Each month on the farm has its own character and feel. After a few years, you start to feel the cycle turn. Every year is different, but much remains similar year after year. As the weather changes so do our tasks and workload. As our crops are planted, tended, and harvested, the population of staff and visitors on the farm ebbs and flows. I enjoy each month as it comes, and anticipate the events of the next.
I have selected one photograph from each month in 2014 to symbolize that month. Each year shares the same themes, but the details change. I chose the photograph of the Cinderella pumpkin as a reminder that all the vining crops matured very early in 2014. I was quite surprised to see orange in the field in mid-July. Other year bring their own surprises. I look forward to seeing which photographs I choose to represent the months of 2015.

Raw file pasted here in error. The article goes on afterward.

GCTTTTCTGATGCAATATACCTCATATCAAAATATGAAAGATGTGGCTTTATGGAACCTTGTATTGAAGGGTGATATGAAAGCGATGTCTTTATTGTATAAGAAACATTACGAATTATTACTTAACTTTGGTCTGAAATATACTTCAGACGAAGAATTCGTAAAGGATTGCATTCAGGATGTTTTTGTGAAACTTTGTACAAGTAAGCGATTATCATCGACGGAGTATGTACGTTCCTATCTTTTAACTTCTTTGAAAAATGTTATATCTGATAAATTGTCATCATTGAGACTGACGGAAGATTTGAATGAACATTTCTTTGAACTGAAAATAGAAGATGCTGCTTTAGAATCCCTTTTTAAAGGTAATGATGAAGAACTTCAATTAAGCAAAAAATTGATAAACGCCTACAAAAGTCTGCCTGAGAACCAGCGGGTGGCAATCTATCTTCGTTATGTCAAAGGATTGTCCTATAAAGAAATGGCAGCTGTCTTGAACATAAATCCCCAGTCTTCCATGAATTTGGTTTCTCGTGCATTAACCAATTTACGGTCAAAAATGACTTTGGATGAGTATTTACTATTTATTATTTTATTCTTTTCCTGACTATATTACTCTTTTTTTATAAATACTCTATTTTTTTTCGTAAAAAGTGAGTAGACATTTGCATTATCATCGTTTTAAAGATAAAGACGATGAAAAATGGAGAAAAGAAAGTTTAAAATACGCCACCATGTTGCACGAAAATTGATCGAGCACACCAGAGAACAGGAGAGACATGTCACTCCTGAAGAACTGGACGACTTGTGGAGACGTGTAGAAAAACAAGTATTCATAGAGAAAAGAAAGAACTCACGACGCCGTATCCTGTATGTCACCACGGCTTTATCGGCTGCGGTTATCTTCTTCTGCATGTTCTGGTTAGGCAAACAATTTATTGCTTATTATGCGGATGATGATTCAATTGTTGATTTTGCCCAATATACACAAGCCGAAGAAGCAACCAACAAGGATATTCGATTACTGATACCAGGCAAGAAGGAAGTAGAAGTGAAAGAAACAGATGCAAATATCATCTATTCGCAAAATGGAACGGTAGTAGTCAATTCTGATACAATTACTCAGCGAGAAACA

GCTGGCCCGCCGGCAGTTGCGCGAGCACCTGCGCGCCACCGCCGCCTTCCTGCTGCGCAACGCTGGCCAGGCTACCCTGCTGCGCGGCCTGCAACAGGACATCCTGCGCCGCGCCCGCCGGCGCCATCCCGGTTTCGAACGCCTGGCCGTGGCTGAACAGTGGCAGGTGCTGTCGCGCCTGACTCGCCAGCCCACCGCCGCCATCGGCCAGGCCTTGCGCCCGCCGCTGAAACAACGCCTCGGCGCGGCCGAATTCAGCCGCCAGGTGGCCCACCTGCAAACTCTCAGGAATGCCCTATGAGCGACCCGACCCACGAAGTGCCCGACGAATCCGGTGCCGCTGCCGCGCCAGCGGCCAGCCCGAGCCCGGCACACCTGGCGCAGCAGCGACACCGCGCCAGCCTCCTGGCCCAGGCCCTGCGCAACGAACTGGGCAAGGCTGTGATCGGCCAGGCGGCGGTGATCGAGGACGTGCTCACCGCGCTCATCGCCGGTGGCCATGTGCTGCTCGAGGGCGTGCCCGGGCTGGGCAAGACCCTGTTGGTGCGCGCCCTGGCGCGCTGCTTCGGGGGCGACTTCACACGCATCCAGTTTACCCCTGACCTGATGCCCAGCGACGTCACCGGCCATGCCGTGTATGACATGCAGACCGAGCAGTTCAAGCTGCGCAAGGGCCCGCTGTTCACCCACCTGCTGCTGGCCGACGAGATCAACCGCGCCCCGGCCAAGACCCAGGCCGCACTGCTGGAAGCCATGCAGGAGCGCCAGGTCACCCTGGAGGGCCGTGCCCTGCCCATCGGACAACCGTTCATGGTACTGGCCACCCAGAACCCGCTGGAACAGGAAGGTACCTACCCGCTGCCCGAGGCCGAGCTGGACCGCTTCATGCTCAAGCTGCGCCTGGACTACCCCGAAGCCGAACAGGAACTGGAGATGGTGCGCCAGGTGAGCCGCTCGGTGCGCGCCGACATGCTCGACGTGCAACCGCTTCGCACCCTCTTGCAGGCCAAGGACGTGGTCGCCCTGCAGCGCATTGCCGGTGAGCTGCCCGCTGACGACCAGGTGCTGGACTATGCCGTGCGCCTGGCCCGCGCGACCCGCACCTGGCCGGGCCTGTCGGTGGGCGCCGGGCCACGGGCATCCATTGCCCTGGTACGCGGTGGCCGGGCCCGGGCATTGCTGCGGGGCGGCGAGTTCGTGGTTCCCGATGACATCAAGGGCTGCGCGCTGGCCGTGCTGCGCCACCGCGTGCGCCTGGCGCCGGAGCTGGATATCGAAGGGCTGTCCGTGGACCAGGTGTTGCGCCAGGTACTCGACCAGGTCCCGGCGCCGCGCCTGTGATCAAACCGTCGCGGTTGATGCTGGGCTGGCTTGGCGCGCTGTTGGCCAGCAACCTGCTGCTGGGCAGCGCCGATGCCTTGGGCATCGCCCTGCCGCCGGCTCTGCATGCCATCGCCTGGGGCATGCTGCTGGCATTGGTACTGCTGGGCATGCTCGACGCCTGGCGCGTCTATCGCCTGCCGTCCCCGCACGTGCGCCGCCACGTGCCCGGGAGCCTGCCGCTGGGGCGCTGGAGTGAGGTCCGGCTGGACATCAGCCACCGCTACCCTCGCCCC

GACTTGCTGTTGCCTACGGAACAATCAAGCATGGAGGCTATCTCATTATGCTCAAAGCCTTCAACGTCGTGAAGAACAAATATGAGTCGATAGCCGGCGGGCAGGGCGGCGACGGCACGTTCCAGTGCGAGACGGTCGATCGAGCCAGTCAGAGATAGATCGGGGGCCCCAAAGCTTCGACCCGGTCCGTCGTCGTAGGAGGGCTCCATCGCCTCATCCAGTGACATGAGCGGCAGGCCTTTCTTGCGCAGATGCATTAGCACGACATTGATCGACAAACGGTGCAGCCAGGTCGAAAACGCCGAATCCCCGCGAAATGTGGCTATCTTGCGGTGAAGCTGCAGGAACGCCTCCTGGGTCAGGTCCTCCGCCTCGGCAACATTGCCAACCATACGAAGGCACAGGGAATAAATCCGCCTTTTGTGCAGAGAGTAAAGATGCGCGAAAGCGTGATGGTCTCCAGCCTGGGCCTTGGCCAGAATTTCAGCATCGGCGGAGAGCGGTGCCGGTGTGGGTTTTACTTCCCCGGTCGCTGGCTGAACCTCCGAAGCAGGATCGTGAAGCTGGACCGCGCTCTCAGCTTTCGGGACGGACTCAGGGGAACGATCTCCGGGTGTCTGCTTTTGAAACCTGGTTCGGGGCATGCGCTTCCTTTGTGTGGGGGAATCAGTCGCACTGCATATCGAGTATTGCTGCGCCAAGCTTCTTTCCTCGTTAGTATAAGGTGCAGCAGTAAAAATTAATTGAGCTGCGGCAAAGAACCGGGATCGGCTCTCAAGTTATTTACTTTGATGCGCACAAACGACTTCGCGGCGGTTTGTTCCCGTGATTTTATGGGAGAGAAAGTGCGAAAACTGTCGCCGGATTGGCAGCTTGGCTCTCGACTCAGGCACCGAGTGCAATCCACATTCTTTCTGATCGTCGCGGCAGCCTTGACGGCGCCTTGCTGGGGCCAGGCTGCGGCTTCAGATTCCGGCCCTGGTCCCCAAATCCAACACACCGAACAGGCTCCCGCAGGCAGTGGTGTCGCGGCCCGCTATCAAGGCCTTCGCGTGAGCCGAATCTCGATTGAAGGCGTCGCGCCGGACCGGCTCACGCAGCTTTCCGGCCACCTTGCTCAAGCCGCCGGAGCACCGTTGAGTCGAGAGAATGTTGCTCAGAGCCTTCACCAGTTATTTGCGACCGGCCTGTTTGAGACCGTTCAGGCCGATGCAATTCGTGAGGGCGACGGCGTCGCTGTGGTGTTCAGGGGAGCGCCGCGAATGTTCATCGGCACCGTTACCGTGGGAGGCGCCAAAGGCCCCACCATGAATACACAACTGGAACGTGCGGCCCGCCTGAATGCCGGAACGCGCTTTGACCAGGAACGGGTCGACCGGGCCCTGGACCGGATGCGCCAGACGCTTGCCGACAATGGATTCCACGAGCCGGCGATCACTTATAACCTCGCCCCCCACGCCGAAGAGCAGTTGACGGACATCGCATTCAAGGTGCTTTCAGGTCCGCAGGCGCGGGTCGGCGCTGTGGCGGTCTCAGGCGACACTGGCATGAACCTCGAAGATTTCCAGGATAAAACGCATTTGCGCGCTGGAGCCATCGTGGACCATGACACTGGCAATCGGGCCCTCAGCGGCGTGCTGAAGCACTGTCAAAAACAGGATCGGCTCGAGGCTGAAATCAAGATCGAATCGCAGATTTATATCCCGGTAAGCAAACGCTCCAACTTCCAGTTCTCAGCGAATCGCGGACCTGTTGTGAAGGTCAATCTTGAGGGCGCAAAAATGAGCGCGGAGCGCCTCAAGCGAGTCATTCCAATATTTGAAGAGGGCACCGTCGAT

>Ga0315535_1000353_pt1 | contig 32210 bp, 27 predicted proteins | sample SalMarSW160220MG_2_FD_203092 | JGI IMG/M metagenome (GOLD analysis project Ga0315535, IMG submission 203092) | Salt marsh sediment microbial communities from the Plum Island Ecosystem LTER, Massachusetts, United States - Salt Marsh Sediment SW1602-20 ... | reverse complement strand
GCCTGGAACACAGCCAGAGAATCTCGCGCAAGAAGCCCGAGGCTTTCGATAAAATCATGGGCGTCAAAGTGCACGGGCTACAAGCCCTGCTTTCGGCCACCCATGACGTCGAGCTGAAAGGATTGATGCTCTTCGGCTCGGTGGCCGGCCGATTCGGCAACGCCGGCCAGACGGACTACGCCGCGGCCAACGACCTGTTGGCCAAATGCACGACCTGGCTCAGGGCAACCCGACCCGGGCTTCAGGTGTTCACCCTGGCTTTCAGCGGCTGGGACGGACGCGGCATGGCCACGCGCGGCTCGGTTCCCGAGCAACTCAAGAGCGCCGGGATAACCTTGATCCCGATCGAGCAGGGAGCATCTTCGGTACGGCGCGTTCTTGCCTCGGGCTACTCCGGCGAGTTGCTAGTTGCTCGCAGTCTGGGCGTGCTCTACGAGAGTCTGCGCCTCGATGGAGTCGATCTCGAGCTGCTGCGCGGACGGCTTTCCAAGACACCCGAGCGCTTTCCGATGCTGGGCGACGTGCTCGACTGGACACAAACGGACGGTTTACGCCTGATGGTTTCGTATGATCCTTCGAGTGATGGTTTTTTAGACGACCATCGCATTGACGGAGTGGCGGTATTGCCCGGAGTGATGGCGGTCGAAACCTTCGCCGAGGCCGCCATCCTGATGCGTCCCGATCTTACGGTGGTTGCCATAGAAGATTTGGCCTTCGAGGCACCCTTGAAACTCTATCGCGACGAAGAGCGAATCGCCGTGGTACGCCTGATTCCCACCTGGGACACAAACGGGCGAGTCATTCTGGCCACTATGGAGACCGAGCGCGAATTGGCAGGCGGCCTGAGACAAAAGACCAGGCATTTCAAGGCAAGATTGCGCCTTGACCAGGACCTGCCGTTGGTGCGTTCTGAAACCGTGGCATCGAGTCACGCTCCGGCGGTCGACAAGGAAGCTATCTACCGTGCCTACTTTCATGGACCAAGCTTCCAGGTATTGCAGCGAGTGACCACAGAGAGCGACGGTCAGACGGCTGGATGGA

January starts the calendar year, but on the farm it blends together with December. I do outside work when I can, but mostly I am reading, thinking, and working at the desk. We push hard to complete our planning for the year. I don’t expect to get a lot of work done outside. We may see some beautiful days, but the rains continue and the fields remain full of standing water Occasionally we see a particularly strong windstorm. This overturned HoneyBucket is evidence of a wild windy night. After storms we tour the farm, looking for damage that we need to repair. January is a good time to get away from the farm to attend workshops and meetings.